And after records were released, The Washington Times reported that a woman who had dated Bush during the summer of 1972,  Emily Marks Curtis, says she “distinctly remembers” Bush returning to Montgomery after the election to fulfill his Air National Guard commitment. “I can say categorically he was there, and that’s why he came back,” the Times quoted her as saying. She added that Bush rented an apartment for a two-week stay and that she met him for dinner several times. While she did not claim to have witnessed him doing Guard duty, according to the Times she said, “He told me that was why he was in Montgomery. There is no other reason why he would come back to Montgomery.”

And in fact, Bush was at Dannelly Air National Guard base in Montgomery as late as Jan. 6, 1973, according to a document released by the White House Feb. 11. The document is a record of a dental examination of Bush on that date. The payroll records released two days earlier show Bush received pay and credit for service for Jan. 6 and for five other days closely clustered between Jan. 4 and Jan. 10.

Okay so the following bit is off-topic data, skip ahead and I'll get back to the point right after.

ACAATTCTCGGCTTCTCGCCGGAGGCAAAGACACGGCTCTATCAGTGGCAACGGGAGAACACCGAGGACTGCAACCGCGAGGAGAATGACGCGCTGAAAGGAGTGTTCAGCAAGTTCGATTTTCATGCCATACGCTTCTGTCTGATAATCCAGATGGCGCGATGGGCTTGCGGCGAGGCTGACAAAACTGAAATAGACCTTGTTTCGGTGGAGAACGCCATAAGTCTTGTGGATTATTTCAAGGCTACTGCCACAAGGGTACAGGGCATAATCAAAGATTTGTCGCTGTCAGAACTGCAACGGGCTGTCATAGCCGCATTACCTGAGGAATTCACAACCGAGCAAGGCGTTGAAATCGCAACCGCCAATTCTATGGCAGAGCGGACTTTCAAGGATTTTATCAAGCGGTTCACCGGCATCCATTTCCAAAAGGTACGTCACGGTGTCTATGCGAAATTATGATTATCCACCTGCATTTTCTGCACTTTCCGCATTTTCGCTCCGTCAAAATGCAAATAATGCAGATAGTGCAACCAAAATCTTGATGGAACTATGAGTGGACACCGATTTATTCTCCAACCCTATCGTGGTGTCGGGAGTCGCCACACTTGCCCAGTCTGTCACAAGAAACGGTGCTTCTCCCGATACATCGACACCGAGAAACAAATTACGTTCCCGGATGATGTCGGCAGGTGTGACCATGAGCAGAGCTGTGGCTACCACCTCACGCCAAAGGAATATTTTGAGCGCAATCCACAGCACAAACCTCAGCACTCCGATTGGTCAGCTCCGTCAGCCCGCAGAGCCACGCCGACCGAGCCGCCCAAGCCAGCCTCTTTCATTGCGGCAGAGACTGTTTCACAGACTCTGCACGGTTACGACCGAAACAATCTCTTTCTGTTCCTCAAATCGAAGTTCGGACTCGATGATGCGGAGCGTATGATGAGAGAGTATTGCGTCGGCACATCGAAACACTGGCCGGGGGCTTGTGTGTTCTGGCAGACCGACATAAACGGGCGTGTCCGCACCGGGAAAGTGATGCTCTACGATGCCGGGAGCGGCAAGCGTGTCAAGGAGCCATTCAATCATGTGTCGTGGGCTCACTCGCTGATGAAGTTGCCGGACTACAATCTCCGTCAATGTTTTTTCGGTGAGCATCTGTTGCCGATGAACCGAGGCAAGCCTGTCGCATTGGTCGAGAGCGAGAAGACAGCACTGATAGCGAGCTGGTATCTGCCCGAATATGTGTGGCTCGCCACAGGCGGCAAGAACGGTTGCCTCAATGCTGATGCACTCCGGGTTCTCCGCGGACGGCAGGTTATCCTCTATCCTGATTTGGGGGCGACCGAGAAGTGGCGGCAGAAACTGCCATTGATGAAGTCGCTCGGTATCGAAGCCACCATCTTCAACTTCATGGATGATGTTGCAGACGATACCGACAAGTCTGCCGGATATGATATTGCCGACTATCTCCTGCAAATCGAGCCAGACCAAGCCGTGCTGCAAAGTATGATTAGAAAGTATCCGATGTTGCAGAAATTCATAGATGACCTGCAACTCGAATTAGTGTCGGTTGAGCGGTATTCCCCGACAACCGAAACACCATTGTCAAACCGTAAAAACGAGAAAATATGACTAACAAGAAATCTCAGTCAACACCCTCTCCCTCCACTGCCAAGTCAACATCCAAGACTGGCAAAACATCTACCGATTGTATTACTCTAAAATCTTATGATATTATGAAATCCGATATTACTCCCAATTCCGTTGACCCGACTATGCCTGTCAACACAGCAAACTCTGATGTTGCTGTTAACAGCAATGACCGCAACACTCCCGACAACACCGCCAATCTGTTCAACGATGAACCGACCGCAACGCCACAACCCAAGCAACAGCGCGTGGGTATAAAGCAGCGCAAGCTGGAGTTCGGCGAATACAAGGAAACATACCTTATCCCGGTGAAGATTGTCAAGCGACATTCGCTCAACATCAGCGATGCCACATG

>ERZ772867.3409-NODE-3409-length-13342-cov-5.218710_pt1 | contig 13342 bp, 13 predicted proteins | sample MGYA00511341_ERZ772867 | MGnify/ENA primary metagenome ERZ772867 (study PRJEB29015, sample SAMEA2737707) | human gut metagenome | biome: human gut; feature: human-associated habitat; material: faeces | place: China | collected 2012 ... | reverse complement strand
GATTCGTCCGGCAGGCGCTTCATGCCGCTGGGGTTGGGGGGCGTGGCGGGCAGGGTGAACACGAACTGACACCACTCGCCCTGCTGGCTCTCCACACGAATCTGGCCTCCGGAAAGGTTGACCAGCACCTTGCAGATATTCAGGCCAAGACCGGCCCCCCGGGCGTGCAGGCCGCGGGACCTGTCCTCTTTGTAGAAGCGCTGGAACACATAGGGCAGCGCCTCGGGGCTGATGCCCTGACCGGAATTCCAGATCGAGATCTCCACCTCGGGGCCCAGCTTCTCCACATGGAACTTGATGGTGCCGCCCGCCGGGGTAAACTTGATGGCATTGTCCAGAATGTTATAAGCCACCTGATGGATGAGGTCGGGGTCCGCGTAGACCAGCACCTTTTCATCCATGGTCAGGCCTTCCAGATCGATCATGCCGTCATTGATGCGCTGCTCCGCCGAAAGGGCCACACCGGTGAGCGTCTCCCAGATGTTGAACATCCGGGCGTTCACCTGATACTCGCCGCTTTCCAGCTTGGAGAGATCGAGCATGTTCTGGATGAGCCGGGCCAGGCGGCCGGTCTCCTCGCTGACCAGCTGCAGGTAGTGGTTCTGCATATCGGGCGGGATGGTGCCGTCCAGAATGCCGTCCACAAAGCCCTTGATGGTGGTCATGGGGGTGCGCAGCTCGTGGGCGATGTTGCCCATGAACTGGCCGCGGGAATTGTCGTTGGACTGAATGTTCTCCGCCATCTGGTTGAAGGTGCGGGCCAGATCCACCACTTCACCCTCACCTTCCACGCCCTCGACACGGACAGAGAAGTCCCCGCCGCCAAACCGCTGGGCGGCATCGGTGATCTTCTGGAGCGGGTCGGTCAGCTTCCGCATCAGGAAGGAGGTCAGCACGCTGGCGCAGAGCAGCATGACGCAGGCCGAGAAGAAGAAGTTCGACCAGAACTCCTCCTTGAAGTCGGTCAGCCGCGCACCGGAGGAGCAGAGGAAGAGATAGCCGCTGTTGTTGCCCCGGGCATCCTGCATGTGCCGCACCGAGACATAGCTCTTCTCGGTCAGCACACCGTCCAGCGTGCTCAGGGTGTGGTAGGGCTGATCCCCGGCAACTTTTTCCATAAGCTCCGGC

On Feb. 13, the White House released hundreds of additional pages from Bush’s military records. Nothing in those files, however, provided any further documentation of Bush’s presence at Dannelly Air National Guard Base in Alabama beyond the single dental examination record.

An additional witness came forward to say that he had seen Bush at the base. John W. “Bill” Calhoun was quoted by the Washington Post and others as saying he saw Bush sign in at the base eight to 10 times for about eight hours each from May to October 1972. However, as previously noted, there is record of Bush being paid for only two days of Guard service during that period, Oct. 28 and 29 1972. A White House spokesman could not offer an explanation for the discrepancy.

“Not Observed” in Houston?

The newly released records show only sporadic service by Bush during the months immediately following the 1972 election. They show pay and credits for six days in January 1973 and two in April.